The strategy seems to be working. Today the company reported that for the 52 weeks to the end of December, revenue grew 37% to £40.6m, and cinema admissions expanded 32% to 2.2m.
It appears the bulk of this growth was at existing premises. Specifically, today’s release notes that just two Everyman venues opened during 2017, expanding the portfolio by 10% to 22 sites. The company also undertook some significant renovations of its existing portfolio throughout the year, including adding to new screens to its Muswell Hill and Oxted venues.
A premium offering
Everyman’s strength is its premium offering, which consumers are more than happy to pay for according to the firm’s figures. Last year the company recorded an average box office ticket price of £11.28, and average food and beverage spend per head of £5.97. These figures are more than double those reported by Cineworld. For the period to the end of June 2017, Cineworld achieved an average ticket price per head of £5.27 and an average retail spend per person of £2.04.
That said, nine of Everyman’s 22 screens, or 40% of the current portfolio, are based in London where prices are higher than the rest of the UK, but so are operating costs. Still, Everyman is more profitable than Cineworld overall with a gross profit margin of 60% compared to Cineworld’s 26%.
And when it comes to growth, the young upstart has an edge over its older, more established peer.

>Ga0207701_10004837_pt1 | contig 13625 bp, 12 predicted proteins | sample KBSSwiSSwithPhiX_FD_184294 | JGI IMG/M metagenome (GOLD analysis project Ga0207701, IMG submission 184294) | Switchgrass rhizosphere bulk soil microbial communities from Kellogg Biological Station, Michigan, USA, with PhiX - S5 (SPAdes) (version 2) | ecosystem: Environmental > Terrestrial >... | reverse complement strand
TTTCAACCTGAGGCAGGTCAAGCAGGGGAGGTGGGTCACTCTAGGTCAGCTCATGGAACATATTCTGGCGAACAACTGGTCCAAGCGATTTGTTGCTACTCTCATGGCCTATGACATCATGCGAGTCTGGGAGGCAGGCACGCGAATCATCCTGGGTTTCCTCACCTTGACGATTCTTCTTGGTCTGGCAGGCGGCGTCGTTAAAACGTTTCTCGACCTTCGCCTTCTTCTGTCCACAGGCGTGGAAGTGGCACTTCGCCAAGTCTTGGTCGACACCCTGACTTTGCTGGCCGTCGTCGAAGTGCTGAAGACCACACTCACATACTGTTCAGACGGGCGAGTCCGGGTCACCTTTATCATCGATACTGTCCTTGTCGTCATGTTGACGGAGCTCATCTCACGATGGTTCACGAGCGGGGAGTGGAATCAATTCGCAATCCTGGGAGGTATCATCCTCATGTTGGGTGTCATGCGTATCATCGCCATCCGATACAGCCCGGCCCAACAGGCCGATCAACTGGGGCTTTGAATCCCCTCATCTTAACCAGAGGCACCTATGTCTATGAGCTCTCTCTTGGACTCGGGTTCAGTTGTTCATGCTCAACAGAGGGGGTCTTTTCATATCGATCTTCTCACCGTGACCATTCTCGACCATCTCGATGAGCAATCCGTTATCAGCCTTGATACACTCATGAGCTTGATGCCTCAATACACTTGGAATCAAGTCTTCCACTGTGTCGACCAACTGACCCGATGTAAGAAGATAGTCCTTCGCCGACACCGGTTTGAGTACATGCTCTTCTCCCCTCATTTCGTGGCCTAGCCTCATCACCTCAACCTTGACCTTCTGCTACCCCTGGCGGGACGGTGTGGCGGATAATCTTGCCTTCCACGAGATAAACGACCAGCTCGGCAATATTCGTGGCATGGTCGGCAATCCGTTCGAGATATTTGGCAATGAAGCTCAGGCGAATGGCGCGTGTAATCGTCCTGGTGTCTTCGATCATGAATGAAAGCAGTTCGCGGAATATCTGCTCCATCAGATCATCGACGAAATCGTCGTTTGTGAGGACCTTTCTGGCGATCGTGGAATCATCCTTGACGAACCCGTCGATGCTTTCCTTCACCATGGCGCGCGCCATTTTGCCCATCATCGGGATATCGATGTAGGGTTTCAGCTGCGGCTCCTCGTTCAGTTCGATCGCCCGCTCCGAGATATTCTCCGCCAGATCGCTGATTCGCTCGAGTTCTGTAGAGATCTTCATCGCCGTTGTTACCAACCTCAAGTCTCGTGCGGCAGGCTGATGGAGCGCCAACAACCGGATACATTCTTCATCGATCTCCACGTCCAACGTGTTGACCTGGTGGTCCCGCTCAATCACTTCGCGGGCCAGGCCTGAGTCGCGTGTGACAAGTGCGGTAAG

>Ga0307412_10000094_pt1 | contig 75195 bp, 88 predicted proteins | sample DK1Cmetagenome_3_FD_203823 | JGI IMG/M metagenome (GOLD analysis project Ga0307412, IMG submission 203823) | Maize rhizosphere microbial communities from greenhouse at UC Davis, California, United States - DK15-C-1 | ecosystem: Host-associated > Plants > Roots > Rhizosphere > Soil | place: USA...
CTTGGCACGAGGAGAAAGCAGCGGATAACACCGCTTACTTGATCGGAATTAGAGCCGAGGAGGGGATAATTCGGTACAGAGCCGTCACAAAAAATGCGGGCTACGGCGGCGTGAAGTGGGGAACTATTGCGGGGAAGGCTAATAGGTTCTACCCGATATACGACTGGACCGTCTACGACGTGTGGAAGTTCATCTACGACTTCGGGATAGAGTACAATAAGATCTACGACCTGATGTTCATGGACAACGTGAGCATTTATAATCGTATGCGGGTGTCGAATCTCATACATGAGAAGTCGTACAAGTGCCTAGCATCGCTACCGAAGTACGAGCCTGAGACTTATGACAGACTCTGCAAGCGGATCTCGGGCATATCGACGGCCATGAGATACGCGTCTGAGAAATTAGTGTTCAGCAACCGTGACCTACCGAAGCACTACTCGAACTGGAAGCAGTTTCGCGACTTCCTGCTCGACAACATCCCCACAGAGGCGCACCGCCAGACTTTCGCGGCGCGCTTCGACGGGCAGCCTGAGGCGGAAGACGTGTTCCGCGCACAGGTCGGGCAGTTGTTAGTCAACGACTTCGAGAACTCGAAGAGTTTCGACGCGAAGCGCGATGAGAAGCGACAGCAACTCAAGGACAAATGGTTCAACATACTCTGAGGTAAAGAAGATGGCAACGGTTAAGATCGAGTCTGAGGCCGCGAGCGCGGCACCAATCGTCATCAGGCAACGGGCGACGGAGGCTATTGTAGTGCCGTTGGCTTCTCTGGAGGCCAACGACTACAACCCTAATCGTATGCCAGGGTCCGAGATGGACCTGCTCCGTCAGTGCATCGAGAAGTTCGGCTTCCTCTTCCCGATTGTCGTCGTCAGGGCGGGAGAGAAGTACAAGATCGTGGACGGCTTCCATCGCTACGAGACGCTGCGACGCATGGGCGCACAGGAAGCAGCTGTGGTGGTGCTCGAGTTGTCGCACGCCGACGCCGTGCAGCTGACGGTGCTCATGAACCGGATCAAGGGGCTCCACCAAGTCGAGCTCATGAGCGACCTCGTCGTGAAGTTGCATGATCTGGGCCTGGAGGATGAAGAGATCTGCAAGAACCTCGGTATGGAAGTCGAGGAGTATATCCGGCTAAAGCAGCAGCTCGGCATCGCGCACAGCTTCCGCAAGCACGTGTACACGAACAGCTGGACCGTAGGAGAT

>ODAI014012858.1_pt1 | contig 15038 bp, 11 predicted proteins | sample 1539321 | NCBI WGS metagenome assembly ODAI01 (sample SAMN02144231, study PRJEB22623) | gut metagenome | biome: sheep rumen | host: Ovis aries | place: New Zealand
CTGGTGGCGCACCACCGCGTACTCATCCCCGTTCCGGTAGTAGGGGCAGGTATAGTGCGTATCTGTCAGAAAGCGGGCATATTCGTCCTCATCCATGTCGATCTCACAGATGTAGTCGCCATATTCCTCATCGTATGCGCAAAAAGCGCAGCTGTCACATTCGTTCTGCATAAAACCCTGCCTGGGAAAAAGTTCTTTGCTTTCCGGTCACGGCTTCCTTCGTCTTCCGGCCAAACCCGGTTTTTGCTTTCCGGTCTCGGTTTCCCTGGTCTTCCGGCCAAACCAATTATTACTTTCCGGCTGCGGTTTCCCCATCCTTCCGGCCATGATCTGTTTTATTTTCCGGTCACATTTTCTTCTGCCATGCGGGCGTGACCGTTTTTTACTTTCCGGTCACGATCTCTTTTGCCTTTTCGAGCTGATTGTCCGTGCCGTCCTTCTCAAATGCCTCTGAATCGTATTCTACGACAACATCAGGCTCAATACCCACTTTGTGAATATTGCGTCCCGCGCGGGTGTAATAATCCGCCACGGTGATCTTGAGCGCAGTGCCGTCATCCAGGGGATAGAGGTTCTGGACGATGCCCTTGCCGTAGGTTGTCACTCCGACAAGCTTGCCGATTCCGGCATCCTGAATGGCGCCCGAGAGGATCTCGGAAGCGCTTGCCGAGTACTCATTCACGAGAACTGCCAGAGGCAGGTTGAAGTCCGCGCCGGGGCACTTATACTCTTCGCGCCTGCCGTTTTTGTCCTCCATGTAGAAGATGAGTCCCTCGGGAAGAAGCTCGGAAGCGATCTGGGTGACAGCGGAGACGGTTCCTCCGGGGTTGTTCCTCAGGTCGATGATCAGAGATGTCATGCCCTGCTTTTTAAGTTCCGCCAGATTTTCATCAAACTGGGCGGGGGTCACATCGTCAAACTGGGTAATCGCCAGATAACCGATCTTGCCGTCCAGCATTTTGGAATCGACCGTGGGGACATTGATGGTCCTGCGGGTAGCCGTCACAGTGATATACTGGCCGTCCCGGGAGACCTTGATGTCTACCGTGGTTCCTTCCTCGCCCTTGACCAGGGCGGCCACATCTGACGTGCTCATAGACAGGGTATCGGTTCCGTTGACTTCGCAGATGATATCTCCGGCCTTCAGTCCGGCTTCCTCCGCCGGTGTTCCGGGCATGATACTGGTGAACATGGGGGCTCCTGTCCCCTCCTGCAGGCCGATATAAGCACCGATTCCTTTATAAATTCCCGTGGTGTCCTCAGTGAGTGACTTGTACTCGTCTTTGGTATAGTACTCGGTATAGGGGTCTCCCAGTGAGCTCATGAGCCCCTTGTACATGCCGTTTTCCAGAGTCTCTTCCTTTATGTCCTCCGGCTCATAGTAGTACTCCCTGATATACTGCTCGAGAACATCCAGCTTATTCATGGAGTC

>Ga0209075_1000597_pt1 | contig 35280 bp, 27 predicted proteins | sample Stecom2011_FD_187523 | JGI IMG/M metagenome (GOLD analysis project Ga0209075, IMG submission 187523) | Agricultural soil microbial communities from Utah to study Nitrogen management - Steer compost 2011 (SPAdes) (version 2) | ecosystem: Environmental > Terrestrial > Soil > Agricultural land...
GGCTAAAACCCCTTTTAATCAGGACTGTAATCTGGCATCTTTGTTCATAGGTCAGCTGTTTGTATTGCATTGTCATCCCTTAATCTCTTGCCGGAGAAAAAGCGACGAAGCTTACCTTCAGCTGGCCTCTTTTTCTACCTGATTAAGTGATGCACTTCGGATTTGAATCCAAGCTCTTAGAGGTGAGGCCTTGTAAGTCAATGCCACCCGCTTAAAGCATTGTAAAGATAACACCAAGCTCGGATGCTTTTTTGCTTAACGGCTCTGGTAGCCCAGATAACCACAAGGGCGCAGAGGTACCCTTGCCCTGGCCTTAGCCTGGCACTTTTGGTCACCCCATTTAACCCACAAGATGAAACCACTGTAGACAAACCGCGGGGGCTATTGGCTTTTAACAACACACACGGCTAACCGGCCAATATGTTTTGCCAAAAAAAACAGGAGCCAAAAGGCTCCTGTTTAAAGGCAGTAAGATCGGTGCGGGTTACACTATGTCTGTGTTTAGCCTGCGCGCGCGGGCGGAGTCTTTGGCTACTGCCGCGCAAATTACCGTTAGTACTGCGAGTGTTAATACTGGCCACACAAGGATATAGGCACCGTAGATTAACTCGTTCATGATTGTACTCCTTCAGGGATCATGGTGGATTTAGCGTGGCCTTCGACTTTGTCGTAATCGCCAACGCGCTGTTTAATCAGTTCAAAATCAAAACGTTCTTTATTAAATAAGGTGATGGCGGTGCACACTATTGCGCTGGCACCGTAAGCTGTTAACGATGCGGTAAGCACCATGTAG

Set for growth
Everyman exchanged contracts on nine news sites during 2017 funded through an equity raise of £17m in October. Another deal was completed in January of 2018 when the firm exchange contracts on a freehold site in Crystal Palace, London for £3.3m. (With only £7m of debt on the balance sheet at year-end, and a net cash balance of £11.4m, I wouldn’t rule out more of these deals in 2018.)
As these new venues begin to open, City analysts believe net profit could grow by as much as 40% in 2018 and earnings per share could hit 4.9p. Based on these numbers the shares are trading at a forward P/E ratio of 39.4, which looks expensive, but when you consider the company’s cash-rich balance sheet and rapid growth rate, it is clear the business deserves a high multiple.
Meanwhile, following the acquisition of US cinema group Regal, (completed in February) City analysts are expecting Cineworld’s revenue to jump 225% in 2018, and net profit is expected to double. However, because the company relied on a rights issue to finance part of the deal, earnings per share are only expected to grow by 22% thanks to the dilution.
Further, the group is drowning in debt following the merger, with analysts estimating that net debt to earnings before interest, taxes, depreciation and amortisation will be 4 times this year, leaving management little room for manoeuvre if things don’t go to plan.
Considering all of the above, even though shares in Cineworld look cheaper than Everman (the shares are trading at a forward P/E of 12 and support a dividend yield of 4.4%) I’d stay away from the group. Everyman appears to offer a better all-round proposition for investors.
Indeed, taking on an unsustainable amount of debt is one of the primary reasons why businesses fail. So, if you want to succeed as an investor, it might be best to stay away from highly leveraged to enterprises in general.
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Rupert Hargreaves owns no share mentioned. The Motley Fool UK has no position in any of the shares mentioned. Views expressed on the companies mentioned in this article are those of the writer and therefore may differ from the official recommendations we make in our subscription services such as Share Advisor, Hidden Winners and Pro. Here at The Motley Fool we believe that considering a diverse range of insights makes us better investors.